In the end, the kind of radical individualism expressed in the sentiment "my straight marriage can't be affected by anyone else's view or practice of marriage" is, ironically, one of the key indicators of an individualism that can't help but corrode the institution of marriage. Please note: I am not saying gay marriage is going to cause the erosion of Christian marriages. I am saying that the widespread cultural acceptance of gay marriage is a symptom of how our culture already thinks about and practices marriage. Thus, rather than congratulating ourselves for not affirming gay marriage, Christians who affirm Scripture's authority need to subject their own views and practices of marriage to sharper scrutiny. In a world that sees each individual as sole captain in a world of their own making, Christians ought to be humble enough to recognize that there is nothing we have not received--including our views and practices of marriage--from somewhere. The question is: where?
I'm starting a new series of blog posts at Off the Page today. Here's a brief summary of the series:
Arguments can only take you so far, and the mere fact of confrontation can be off-putting. But what if there’s another way? What if we approached the question of God’s existence not as an “I’m right, you’re wrong” argument, but through the recognition that people interpret signs around them in different ways. So you can interpret the world around you as though there is no God, but here are a few signs that make me connect the dots in the way I do.
To read the first blog in this series, which tackles how we interpret justice, click here.
1. Their straight orientation will most often be a source of life-long temptation and struggle.
2. Straight people have been told that their sinful lust is just a normal part of human sexuality.
It's not. Humans have been created by God as sexual beings. But proper sexual desire is not the same as sinful lust that uses another person as a means to the end of pleasing oneself. Lust is a problem across the board. Straight lust does not somehow have a privileged standing with God because it's straight.
If the statistics are correct, around 2% of the American population identifies as gay or lesbian. Quantitatively, then, we should expect far more problems with straight people lusting than gay people lusting. It would be good if Christians kept that 98%/2% balance when they're highlighting sexual sin. I realize that questions about same-sex relationships are going to dominate the landscape right now, but we dare not give the perception that people sinning with the same sex is qualitatively different than people sinning with the opposite sex.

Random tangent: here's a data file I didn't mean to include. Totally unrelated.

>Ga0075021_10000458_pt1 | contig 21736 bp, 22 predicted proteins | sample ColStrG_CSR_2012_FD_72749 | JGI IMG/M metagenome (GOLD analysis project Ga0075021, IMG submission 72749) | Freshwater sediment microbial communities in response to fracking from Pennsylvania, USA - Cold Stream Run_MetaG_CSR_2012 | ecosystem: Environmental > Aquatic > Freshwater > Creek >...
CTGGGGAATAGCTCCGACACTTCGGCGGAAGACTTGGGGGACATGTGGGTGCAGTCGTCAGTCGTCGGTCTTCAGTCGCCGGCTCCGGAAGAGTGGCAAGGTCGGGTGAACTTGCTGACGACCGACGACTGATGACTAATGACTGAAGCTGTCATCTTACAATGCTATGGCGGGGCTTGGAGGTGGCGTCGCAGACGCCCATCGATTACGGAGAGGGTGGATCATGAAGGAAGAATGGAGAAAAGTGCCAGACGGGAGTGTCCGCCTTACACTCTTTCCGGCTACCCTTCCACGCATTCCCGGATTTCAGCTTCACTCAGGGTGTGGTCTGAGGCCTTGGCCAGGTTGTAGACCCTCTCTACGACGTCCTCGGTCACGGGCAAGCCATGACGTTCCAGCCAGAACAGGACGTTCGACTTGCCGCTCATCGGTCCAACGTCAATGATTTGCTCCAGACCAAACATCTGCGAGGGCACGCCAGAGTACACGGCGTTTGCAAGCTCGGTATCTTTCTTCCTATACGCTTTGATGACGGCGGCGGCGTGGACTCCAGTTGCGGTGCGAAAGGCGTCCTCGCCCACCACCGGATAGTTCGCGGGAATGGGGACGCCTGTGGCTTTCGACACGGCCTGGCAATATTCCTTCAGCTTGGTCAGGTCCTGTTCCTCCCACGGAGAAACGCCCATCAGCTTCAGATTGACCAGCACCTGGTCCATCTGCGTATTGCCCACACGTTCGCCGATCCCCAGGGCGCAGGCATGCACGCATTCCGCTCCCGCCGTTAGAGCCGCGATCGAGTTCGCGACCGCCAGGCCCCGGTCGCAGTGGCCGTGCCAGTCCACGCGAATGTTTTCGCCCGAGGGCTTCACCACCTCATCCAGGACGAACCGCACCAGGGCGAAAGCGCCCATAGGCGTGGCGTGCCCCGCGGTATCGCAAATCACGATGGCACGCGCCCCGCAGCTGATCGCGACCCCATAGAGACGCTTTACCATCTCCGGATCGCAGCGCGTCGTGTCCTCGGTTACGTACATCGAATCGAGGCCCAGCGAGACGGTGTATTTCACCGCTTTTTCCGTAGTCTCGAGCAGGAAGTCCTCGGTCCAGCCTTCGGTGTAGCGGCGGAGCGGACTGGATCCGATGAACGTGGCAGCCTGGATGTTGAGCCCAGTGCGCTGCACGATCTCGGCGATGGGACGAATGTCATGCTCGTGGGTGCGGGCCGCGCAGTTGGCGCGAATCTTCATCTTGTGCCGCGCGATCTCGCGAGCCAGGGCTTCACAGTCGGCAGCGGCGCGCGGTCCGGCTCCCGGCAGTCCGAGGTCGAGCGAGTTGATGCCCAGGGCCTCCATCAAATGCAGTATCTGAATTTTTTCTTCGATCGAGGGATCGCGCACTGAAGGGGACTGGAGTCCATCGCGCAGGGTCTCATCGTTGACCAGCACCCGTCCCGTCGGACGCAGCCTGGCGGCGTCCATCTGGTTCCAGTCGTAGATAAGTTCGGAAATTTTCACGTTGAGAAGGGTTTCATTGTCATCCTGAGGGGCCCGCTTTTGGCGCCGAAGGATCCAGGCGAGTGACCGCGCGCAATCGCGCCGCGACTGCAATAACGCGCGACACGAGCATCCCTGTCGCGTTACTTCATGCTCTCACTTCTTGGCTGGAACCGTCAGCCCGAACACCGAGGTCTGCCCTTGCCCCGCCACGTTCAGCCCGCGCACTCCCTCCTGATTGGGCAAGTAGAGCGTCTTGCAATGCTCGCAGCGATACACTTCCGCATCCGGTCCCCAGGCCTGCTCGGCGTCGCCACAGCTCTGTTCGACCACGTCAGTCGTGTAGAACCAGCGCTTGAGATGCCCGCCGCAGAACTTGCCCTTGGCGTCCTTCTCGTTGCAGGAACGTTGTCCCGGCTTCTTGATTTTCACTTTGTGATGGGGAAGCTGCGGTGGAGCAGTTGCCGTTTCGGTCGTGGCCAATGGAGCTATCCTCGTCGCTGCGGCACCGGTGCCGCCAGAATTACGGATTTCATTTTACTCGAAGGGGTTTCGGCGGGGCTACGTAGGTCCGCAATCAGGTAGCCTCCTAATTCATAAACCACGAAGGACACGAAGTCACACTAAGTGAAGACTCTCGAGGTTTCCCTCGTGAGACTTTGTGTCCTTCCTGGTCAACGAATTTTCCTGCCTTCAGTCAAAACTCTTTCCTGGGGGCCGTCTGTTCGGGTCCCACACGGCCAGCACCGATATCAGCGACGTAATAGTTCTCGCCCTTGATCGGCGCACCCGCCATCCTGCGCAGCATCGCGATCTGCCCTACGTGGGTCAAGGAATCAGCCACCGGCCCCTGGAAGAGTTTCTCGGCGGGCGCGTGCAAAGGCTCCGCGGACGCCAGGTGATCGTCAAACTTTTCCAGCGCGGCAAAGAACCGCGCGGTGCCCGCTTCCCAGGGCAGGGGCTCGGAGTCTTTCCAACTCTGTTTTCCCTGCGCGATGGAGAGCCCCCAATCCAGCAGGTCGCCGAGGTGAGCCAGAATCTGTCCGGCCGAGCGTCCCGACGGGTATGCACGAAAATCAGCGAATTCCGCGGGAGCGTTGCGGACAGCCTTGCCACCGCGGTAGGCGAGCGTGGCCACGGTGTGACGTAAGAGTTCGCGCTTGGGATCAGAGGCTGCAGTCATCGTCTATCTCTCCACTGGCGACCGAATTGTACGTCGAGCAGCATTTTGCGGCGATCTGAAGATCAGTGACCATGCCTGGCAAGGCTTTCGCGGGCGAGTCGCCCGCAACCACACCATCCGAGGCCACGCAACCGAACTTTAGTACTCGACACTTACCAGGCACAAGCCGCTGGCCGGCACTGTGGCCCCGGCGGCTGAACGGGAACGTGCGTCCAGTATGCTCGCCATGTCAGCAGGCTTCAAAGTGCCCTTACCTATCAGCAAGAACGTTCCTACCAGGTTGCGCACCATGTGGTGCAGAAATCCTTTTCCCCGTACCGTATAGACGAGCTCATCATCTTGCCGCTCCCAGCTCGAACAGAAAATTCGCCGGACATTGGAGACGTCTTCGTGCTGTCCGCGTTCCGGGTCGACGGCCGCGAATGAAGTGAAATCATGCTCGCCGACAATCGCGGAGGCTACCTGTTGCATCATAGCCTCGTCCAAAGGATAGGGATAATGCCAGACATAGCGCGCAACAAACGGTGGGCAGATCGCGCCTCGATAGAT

3. Straight people have been told that they have to have romantic and sexual relationships to be fulfilled as people.
Not true, at least according to 1 Corinthians 7. Although it's all over our culture, nowhere does Scripture say that one must be married or have a significant other to find fulfillment. Scripture does assume, I think, that many people will be married and it speaks highly of the value of marriage as an icon of Christ and the church. But it nowhere assumes that it is necessary as an essential part of the good life.
So we cannot affirm the common belief among straight people that romance and marriage are better than the single, celibate life. We must affirm, however, that community is necessary for the good life. And the church itself is called to be that community for everyone, married or single.
4. Straight people are constantly bombarded with images and stories of unbiblical practices of straight sexuality.
Take, for example, Modern Family. I'm not talking about Cam and Mitchell; I'm thinking Jay and Gloria. From a biblical perspective, Jay's divorce (prior to the timeline of the show) is, as far as I can tell, unbiblical. There were differences, I suppose, and he and his wife split. Unfortunately, no-fault divorce is to be expected among pagans but should not be practiced by Christians. Too many straight Christians, however, wring their hands over the gay marriage portrayed on the show without raising questions about the just-as-problematic straight marriage.
This is just one example. From magazine covers emphasizing lust, promiscuity, and sex as nothing more than technique to TV to movies, straight people are constantly and consistently being sold images and stories that are contrary to biblical teaching. The default view and practice of straight people in our culture--including straight Christians--is likely going to be profoundly unbiblical because we are so saturated with images and stories that form and shape us. So we dare not simply affirm the assumptions that straight people bring with them to the church.
5. Straight people have been told by the church that their sexuality is mostly good but just needs tweaking.
That's not true. I think our churches need to be clear: we will welcome straight people into our congregations, but not without recognizing that their sexual orientation makes them susceptible to a whole host of sins. Although Christian marriage is a possibility for straight people, we need to be clear that there's nothing 'natural' about it. It is possible only by the supernatural grace and strength of the Holy Spirit who conforms us to the image of Christ, so that we may love and serve one another as we ought. We therefore cannot simply affirm straightness as inherently good. Instead, we must call straight Christians to let their sexuality die and be resurrected in light of Christ.
About the blog
My thoughts on how following Jesus calls us to go with the grain of the universe and against the grain of the world. I love the Bible, theology, and philosophy and how they intersect with just about anything else.